3d respiratory device

 3.  The depth and breadth of rapidly emerging solutions to chronic diseases is a transformational sea change.  In aggregate, the innovations presented in one panel session after another gave cautious optimism that they could overcome so many of the intractable industry (Health Care) structural barriers we have become accustomed to facing.Highlights:

·         Solving for radically new approaches such as genomics (genome editing), bioelectronics, ingestible sensors.  Precision medicine; e.g. Genome sequencing and editing at the molecular level for $1000 (Sculley)

·         Bioelectronics:  medicine without pills.  The internet of the body;  A ‘nest’ for your body nervous system that can be dynamically controlled. (this was most likely the most compelling session of all)

·         Advances in semiconductors; “we are operating with stone age tools”  Ingestible microchips, haptic, non invasive to manage nervous system (Voit)

·         Ingestible sensors (Chronothera, Proteus Digital Health) for medical adherence, dosage management

·         Virtual physicians:  Augmented reality, virtual reality, body computing.  (USC r&d)

·         Brain computer interfaces:  Implant microchip in brain motor cortex to generate movement

·         XPRIZE Tricorder attempting to monitor 13 disorders and 5 vital health signals.  7 finalist teams working on final prototypes for $10M prize

·         Early detection in cancer diagnosis – (e.g Cologuard/ExactSciences)

·         On demand chemical composition sensors

Gene editing/Crispr Cas9

Inner Space panel

Cala Health

GSK Moncef Slaoui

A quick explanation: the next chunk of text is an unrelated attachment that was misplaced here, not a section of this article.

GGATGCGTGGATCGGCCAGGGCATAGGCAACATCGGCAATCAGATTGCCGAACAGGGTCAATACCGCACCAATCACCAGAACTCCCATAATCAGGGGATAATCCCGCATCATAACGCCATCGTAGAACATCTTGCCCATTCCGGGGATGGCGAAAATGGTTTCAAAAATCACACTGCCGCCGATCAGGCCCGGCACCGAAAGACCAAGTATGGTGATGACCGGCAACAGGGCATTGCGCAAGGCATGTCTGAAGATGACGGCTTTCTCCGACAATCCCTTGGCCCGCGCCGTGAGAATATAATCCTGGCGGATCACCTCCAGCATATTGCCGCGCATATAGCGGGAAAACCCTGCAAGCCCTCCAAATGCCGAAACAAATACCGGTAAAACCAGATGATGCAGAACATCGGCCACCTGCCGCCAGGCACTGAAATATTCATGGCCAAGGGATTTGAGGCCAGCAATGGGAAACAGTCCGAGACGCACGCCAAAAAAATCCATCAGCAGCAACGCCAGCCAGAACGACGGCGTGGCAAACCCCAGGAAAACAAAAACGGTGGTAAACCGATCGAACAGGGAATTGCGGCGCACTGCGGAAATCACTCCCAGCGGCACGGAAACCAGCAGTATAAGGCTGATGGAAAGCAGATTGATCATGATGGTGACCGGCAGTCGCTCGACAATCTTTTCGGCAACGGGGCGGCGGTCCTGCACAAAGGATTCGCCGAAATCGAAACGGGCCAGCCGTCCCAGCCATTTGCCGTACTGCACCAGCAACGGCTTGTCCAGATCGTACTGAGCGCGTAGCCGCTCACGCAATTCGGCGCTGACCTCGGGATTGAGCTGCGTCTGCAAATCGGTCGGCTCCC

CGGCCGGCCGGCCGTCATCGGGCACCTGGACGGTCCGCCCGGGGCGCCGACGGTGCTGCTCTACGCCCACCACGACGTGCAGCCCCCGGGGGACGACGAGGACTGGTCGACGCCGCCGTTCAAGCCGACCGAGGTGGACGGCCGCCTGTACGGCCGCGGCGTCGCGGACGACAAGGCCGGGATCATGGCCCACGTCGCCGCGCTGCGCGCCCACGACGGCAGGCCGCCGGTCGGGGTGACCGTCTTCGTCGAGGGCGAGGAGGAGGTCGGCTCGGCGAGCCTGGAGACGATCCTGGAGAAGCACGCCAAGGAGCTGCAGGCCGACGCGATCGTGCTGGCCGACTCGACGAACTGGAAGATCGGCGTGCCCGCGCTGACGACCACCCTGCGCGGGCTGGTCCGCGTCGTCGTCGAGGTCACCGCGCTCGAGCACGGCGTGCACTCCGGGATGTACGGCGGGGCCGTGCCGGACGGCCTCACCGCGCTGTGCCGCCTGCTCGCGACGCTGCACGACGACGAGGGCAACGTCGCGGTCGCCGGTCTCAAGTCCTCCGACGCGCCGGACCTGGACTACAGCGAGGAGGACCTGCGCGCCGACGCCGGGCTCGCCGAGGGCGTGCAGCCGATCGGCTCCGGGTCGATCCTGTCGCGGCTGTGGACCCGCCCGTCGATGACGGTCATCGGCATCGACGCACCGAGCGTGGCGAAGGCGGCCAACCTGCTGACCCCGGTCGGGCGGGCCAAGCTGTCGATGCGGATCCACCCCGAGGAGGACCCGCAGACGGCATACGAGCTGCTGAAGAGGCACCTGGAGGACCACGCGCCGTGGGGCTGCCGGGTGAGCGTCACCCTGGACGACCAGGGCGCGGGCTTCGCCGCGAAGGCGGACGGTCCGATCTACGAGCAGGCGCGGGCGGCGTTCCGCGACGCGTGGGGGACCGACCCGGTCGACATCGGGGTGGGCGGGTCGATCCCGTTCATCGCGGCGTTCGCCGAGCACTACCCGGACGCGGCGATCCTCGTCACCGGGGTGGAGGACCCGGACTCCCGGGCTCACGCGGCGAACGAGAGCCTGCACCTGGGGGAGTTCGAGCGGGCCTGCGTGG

Proteus Digital Health


SXSW Panel Virtual Physicians


SXSW Hacking the brain




Food sensor (glutten)


 4.  Diversity of activities across disciplines to improve health outcomes – outside the traditional approaches –  points to new energy, investments, outcome focus.


·         Home sweet home: “recreate the home not the hospital”.  We are hard wired to respond to nature, therefore create health generating environment spaces

·         Gamification of health services keep seniors (yes, seniors) engaged, connected, engaged, living with purpose.  Health happens at home

·         Rethinking HC through design:  new models for medical care for better and proactive HC; integrated delivery system for the underserved and design interventions in the community not in the hospital (could Austin be a model?)

Inspiring Panel


Karten Design

Senior Application

Austin’s Design Institute of Health

 5  Is ‘wave 1’ of IoE adoption using pattern recognition, aka Big Data, for behavioral health and diagnostics/screening?  Power of healthcare data – consumer engaged.


·         Smart home & behavioral analytics could be ‘wave 1’ of interconnectedness (Rhew from Samsung)

·         “No, you did not sleep well last week.  Your body temperature is higher than usual.  Go see your doc now”

·         Amazon Echo getting good reviews from HC practitioners – has a chance to be the IoT home hub

·         Many health monitoring software platforms emerging solve the data ‘riddle’.  Eg tied to biometric sensors

·         Power of data and insights if patient is receptive and engaged across pillars for wellbeing.  DIY health:  sleep, stress mgmt, movement, emotions, nutrition:  “in God I trust, everyone else bring data”

·         1 drop of blood enough data to ‘fill a laptop’; can be used for most early stage detection (beacons) of pathogens  “We spend $100/B yr on drugs, very little on diagnostics& screening)”;  genomics, immunotherapy vaccines

·         Portable, simple, affordable, accurate device/implantables  emerging rapidly – we are at tipping point in chemical data capture in particular